It’s not just the local founders of Yeshivat He’atid who believe its increased use of computer educational technology constitutes the wave of the future.
The Avi Chai Foundation, a major funder of Jewish day school education, is supporting the school with a significant grant while helping other schools launch similar programs.
Still, while some put their faith in technology, others are more cautious, stressing the continued important role of the individual teacher.
“We believe that the model for blended learning – which includes significant face-to-face time with an instructor as well as time that is technology based – is an important model for the day school to implement,” said Rachel Abrahams, a program officer for the foundation.
“It holds potential from both an educational perspective and a financial perspective,” she said. “We feel it’s very important to support the experiment. We’re going to have to spend the next three, four years watching to see if it’s a fruitful approach.”
Two blended learning schools have already opened this year: The Pre-Collegiate Learning Center in East Brunswick, and a new school in Baltimore.
Avi Chai has also created a Digital Jewish Learning Network, which currently enables 18 schools to experiment with online learning, sharing what they learn about choosing the right courses and monitoring students. The Frisch School and the Yavneh Academy, both in Paramus, are participants in the network.
In addition, the organization is working to seed the creation of an online Jewish studies curriculum.
The head of Yeshivat He’atid, Rabbi Netanel Gralla, said that while there are tens of thousands of online courses and educational programs, that bounty doesn’t exist – at least not yet – in the world of Jewish studies.
Avi Chai is working to change that. Last week, it helped send 10 Jewish educators to a national conference on online learning.
The organization is also looking more closely at the Hebrew-language curricula it has sponsored to determine “how to move into the 21st century and not just be paper-based.”
For NETA – a curriculum dealing with Hebrew instruction for grades 6-12 – “What we want to do is use technology to do some of the things we already do but better, more quickly, easily, effectively, economically,” said Naomi Stillman, NETA’s associate director. “There are also new things we hope to do.”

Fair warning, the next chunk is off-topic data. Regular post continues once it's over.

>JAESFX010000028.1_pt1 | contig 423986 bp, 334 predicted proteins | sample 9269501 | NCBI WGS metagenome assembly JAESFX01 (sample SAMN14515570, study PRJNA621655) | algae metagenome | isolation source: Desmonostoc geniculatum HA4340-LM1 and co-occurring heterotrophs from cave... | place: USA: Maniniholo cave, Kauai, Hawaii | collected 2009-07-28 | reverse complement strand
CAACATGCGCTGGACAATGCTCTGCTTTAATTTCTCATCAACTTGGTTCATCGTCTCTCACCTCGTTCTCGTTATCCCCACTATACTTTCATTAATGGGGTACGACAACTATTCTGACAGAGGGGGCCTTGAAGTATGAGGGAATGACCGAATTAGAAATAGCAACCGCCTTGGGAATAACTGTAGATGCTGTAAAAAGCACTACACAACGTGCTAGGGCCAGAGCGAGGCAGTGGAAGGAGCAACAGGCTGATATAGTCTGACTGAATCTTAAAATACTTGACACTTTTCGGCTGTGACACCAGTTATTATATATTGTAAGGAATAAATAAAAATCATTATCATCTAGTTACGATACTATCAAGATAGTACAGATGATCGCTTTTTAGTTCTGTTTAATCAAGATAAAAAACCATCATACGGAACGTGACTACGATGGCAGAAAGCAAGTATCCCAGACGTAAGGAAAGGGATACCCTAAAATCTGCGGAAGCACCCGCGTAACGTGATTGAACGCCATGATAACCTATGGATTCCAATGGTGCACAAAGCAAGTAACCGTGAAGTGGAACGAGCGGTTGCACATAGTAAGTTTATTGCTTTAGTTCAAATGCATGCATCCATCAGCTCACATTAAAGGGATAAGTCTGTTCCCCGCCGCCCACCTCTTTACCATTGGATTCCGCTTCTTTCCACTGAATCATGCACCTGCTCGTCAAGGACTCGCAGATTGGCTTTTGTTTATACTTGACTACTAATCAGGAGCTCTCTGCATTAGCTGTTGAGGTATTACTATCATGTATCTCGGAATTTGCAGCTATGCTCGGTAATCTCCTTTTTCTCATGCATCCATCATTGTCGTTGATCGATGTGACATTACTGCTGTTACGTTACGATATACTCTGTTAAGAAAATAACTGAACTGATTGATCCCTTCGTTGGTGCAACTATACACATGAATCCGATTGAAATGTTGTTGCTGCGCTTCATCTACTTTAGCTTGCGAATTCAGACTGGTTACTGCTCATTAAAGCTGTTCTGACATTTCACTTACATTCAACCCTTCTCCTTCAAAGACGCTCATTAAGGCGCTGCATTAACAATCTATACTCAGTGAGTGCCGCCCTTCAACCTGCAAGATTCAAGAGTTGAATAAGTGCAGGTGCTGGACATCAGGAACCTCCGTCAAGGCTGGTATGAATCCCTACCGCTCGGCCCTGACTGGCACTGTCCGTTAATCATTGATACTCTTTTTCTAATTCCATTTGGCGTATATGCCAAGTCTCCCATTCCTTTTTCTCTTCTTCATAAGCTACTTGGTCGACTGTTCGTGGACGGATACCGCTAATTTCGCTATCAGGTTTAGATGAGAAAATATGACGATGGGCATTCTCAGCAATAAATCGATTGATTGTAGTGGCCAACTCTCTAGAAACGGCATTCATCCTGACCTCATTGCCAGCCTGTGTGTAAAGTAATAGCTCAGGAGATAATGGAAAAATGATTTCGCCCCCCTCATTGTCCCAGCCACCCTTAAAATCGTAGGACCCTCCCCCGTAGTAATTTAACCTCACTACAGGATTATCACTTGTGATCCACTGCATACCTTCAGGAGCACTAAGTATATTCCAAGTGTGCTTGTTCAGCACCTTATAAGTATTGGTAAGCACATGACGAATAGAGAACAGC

Locally, the NETA curriculum is used at the Solomon Schechter Day School of Bergen County in New Milford, and Yavneh Academy and Ben Porat Yosef, both in Paramus.
Stillman said she didn’t believe computer learning could ever replace a teacher.
She said she is skeptical of students “actually mastering a language, especially in this age range, primarily with web-based or online computer tools. Look at the number of people who have the Rosetta Stone foreign language software sitting on their shelf next to ‘War and Peace’ as something to do some day.”
Technology will clearly improve some aspects of the program, said Stillman. For example, she noted, moving the spoken-language recordings from CDs to the web will be more convenient for many teachers.
Work is under way on creating initial online units, said Stillman, and already developers have learned that teachers are indispensable.
“We thought you could teach the grammatical aspect via the computer with minimal teacher intervention. Even that isn’t the case. You need to integrate it so the teacher can pick up where the computer-based activity left off and activate the student’s knowledge.”
Stillman also dismissed some of the enthusiasm surrounding online language programs.
“We have yet to see evidence that a purely computer-based language learning system exists that works well for most people most of the time.
“I’m not yet convinced that computers on their own can really bring about the kind of mastery of language or excitement of language that a real, authentic dialogue or intellectual experience can bring about,” she said.
But looking ahead several years to 2017 – when next year’s first-graders at Yeshivat He’Atid enter sixth grade and are eligible for the NETA curriculum – Stillman thinks the students “will be able to access all the materials online, and that includes audio, visual, as well as textual material and so on. I think they will be truly interactive with the computer, not just flashcards. Grammar instruction will be online, probably at any level.” And possibly, she said, the computer will help with reading comprehension and writing.
Stillman does not believe that speech recognition will be good enough to use for Hebrew instruction.
One major obstacle NETA and other Jewish curriculum-development projects face is the small size of the Jewish day school market. NETA has 15,000 participating students in 115 schools around the world.
“It’s a tiny number compared to a metropolitan school district,” she said. “It’s one of the limiting factors we have in the continued development of many quality technologies.”